Like any good wine, I had to allow these words to open up to me. At first, the way I read it aloud almost felt narcissistic.
Me. Myself. I. Alone.
Then, I thought back to one of the conversations within our Comeback Circle. A participant shared that she’s a better mom when she works out. It sounded simple enough. It resonated with all of us. We could even fill in the blank—I’m a better mom, wife, friend, sister, or daughter when I work out, meditate, eat better, take a bath, or just plain take time for myself. The common denominator? Being good to ourselves. But we don’t do it. Or we don’t do it enough.
As women, why do we associate being good to ourselves with being selfish? Yet we know we’re so much better for ourselves and for others when we are. I have a close girlfriend battling Metastatic Stage IV Breast Cancer right now. She’s one of the kindest human beings, always putting others first. She’s lived with years of little aches and pains because she was too busy taking care of other people. I never thought about it. She often made little remarks about her pain in passing. Instead, I’d beg her to come over for a favor. I’ve always needed her help, her expertise for something. In hindsight, it was unimportant.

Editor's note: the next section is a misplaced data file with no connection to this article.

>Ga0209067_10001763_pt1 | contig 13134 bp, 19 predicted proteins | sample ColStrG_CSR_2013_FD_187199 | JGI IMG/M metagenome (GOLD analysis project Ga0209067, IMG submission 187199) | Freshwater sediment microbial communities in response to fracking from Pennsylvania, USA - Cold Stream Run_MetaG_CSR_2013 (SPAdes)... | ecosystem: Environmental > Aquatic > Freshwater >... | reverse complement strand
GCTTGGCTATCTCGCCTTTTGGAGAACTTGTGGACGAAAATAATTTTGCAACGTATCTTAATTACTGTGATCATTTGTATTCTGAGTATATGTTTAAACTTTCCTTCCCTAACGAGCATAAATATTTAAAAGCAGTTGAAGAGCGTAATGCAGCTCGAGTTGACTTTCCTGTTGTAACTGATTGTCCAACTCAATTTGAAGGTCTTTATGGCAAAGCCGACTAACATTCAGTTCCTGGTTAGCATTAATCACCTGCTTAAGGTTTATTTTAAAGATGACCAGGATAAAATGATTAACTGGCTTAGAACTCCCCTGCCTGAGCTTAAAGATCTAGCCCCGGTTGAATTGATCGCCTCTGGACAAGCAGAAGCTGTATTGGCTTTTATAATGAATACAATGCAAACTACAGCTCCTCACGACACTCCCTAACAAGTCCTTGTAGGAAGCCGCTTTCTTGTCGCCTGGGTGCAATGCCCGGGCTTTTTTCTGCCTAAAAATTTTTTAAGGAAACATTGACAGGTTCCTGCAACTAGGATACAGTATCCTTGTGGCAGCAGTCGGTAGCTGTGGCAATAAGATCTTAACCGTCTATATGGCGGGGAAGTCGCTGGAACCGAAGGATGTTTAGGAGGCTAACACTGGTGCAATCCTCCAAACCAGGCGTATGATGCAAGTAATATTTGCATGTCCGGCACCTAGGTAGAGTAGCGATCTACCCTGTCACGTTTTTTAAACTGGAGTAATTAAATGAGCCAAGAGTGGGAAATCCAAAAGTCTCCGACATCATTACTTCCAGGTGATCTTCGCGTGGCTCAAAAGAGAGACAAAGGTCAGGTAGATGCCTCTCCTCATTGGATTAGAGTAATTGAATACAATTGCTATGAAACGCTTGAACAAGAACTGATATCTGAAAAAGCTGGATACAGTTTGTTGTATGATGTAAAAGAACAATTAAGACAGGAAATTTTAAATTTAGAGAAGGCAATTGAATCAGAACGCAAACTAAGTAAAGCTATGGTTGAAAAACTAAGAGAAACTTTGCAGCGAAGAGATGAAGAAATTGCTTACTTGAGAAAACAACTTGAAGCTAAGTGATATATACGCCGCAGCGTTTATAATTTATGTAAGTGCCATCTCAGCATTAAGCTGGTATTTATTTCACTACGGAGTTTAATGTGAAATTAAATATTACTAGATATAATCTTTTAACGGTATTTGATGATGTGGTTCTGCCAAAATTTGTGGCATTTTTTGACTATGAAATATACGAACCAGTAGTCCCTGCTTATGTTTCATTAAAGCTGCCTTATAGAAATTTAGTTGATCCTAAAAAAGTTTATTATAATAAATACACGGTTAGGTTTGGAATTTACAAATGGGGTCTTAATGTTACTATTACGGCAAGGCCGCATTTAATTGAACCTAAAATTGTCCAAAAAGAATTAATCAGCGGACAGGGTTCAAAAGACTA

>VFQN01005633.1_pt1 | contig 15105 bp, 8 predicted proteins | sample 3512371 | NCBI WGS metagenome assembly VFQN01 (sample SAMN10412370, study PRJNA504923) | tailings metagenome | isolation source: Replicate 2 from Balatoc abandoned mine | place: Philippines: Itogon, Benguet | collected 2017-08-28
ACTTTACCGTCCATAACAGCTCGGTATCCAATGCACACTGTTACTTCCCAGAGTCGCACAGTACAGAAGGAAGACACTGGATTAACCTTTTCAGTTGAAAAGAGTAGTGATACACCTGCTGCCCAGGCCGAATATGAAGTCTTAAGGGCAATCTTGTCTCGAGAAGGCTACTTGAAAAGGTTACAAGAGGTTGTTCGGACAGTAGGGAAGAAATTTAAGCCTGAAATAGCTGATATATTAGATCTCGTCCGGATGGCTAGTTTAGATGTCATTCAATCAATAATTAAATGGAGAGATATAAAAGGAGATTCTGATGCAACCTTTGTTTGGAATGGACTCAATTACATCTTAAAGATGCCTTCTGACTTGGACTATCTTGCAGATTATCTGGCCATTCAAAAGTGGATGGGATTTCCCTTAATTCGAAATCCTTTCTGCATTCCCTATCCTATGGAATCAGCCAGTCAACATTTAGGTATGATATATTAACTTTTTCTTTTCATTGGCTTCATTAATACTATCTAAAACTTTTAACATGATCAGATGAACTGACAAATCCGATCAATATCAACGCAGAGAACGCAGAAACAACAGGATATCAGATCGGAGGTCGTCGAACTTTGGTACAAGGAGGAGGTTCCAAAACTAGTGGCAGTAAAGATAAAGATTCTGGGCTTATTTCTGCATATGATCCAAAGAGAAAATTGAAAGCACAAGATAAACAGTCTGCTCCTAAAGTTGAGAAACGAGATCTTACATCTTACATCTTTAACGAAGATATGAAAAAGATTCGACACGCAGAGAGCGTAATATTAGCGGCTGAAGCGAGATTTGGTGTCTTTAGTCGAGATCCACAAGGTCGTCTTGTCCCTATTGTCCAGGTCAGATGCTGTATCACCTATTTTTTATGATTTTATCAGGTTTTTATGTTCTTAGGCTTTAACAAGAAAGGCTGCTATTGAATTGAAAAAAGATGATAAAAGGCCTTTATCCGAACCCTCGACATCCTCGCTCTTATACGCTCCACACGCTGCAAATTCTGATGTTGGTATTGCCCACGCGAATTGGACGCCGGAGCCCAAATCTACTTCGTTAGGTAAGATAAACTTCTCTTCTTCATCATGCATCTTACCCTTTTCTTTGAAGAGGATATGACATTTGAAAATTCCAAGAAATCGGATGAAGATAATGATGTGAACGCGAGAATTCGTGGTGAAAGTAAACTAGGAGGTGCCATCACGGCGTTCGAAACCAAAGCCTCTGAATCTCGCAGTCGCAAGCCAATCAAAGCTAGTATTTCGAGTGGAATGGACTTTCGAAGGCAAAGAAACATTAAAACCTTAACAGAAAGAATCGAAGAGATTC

Now, I’m determined to take a closer look—one that might even defy the boundaries of personal space—to ask my friends if they’re okay. I will applaud them for their superhero behaviors—multitasking, putting others first, working their butt off to provide for their families, being single mamas—but I will follow the applause with a question.
How are you loving yourself?
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